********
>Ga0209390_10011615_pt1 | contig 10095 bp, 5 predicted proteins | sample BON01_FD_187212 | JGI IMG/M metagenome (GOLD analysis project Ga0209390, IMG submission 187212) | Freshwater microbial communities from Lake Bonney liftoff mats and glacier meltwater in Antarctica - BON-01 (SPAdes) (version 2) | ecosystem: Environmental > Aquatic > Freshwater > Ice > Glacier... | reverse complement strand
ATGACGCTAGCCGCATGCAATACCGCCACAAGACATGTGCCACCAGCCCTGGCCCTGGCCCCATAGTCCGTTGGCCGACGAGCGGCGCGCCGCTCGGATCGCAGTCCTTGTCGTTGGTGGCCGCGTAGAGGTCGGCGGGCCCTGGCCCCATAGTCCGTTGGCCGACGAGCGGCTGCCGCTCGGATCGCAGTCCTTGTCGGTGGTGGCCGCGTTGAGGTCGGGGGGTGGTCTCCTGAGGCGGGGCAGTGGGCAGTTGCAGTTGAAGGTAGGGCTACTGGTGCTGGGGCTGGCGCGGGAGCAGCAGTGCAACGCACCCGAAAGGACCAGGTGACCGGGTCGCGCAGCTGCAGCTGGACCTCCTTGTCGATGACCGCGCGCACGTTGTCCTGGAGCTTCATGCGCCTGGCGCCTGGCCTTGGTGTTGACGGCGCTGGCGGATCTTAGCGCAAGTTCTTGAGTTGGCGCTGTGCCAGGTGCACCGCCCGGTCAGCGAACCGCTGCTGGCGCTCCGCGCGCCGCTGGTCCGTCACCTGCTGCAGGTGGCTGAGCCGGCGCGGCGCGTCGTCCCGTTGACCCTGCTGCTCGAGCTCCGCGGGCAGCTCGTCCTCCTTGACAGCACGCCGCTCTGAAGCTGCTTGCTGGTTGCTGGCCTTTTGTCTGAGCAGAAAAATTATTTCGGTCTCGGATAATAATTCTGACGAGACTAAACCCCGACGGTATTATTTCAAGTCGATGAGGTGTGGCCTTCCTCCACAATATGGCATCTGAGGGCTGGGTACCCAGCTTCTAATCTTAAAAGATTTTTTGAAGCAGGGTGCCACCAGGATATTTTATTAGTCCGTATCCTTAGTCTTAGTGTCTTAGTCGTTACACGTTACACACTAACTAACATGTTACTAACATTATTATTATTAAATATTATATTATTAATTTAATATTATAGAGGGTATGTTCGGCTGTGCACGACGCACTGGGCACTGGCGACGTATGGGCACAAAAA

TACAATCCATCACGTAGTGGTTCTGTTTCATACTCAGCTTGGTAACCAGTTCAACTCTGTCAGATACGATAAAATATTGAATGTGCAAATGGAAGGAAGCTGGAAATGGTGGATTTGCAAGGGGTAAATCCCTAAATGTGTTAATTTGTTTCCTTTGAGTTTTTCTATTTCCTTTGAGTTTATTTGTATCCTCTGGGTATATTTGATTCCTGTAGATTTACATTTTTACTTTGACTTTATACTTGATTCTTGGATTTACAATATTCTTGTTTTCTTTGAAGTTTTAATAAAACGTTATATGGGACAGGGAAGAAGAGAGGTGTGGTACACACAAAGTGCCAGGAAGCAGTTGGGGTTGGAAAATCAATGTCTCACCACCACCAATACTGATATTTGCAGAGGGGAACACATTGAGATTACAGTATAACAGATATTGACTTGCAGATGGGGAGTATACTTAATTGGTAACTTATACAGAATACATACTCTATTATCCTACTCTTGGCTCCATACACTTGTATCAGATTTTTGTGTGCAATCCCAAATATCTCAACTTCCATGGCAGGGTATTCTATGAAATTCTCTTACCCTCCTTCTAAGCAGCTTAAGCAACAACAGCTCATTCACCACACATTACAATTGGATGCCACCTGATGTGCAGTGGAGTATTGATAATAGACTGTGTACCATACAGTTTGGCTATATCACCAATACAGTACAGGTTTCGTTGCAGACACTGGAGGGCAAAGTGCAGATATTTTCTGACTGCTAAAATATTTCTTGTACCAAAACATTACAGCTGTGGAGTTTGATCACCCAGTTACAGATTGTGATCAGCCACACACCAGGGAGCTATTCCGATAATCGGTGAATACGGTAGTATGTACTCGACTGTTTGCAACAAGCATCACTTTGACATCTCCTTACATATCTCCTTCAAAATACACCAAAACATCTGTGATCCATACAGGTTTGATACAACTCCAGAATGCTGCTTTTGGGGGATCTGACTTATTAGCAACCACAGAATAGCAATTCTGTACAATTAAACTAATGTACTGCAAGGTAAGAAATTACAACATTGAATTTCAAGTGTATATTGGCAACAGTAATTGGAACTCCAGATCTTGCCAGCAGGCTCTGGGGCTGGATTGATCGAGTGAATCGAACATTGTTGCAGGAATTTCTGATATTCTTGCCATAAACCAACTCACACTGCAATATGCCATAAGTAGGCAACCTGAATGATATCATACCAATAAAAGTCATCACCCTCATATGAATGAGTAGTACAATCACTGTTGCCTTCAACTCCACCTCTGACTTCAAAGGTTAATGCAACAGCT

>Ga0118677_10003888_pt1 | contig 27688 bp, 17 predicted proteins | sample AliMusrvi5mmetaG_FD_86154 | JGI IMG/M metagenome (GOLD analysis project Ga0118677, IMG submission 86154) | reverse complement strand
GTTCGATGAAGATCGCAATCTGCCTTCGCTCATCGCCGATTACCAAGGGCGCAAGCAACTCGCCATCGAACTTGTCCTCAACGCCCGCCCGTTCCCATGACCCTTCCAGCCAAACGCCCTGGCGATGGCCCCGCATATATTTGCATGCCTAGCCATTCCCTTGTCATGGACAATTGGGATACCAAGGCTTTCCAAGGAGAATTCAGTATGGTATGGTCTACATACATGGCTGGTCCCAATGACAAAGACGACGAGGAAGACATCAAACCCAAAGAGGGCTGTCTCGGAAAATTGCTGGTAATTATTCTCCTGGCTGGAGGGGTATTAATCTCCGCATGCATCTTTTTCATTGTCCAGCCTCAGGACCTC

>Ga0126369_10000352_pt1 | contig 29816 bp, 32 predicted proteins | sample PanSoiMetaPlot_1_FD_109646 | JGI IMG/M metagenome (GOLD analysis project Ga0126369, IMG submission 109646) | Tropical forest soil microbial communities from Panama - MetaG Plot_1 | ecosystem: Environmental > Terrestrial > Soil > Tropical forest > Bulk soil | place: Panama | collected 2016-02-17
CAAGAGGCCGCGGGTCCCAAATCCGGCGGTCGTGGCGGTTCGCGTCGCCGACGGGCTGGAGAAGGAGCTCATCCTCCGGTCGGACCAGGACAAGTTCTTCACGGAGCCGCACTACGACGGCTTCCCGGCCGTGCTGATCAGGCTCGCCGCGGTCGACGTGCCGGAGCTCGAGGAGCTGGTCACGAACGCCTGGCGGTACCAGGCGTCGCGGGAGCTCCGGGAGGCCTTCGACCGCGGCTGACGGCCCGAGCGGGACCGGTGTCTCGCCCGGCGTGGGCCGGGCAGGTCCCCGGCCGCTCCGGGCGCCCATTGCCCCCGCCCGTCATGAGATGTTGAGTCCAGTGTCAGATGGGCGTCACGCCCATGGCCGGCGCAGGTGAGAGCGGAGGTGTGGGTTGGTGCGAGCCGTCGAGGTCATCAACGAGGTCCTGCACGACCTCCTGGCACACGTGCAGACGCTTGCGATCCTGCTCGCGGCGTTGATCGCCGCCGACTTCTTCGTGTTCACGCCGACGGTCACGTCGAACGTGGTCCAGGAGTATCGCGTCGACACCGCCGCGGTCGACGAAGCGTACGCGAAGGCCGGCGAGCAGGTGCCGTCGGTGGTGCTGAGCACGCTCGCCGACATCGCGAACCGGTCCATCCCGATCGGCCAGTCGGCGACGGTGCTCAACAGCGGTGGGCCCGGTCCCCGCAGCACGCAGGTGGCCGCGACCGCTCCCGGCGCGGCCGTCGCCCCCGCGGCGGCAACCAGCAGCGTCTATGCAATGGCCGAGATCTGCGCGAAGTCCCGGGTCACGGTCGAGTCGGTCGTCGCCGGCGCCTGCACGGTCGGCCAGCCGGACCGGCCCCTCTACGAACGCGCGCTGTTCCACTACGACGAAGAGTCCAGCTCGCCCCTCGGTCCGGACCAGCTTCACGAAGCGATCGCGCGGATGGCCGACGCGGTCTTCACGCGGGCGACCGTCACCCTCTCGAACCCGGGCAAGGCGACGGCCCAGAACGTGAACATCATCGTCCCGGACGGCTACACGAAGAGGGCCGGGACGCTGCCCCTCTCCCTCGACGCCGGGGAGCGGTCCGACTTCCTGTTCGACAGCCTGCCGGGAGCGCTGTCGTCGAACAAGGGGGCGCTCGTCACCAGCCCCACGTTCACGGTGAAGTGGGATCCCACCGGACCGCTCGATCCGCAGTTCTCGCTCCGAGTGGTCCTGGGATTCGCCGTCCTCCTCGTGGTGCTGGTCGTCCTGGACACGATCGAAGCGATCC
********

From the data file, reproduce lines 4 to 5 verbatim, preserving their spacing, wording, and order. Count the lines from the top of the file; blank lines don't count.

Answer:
>Ga0118677_10003888_pt1 | contig 27688 bp, 17 predicted proteins | sample AliMusrvi5mmetaG_FD_86154 | JGI IMG/M metagenome (GOLD analysis project Ga0118677, IMG submission 86154) | reverse complement strand
GTTCGATGAAGATCGCAATCTGCCTTCGCTCATCGCCGATTACCAAGGGCGCAAGCAACTCGCCATCGAACTTGTCCTCAACGCCCGCCCGTTCCCATGACCCTTCCAGCCAAACGCCCTGGCGATGGCCCCGCATATATTTGCATGCCTAGCCATTCCCTTGTCATGGACAATTGGGATACCAAGGCTTTCCAAGGAGAATTCAGTATGGTATGGTCTACATACATGGCTGGTCCCAATGACAAAGACGACGAGGAAGACATCAAACCCAAAGAGGGCTGTCTCGGAAAATTGCTGGTAATTATTCTCCTGGCTGGAGGGGTATTAATCTCCGCATGCATCTTTTTCATTGTCCAGCCTCAGGACCTC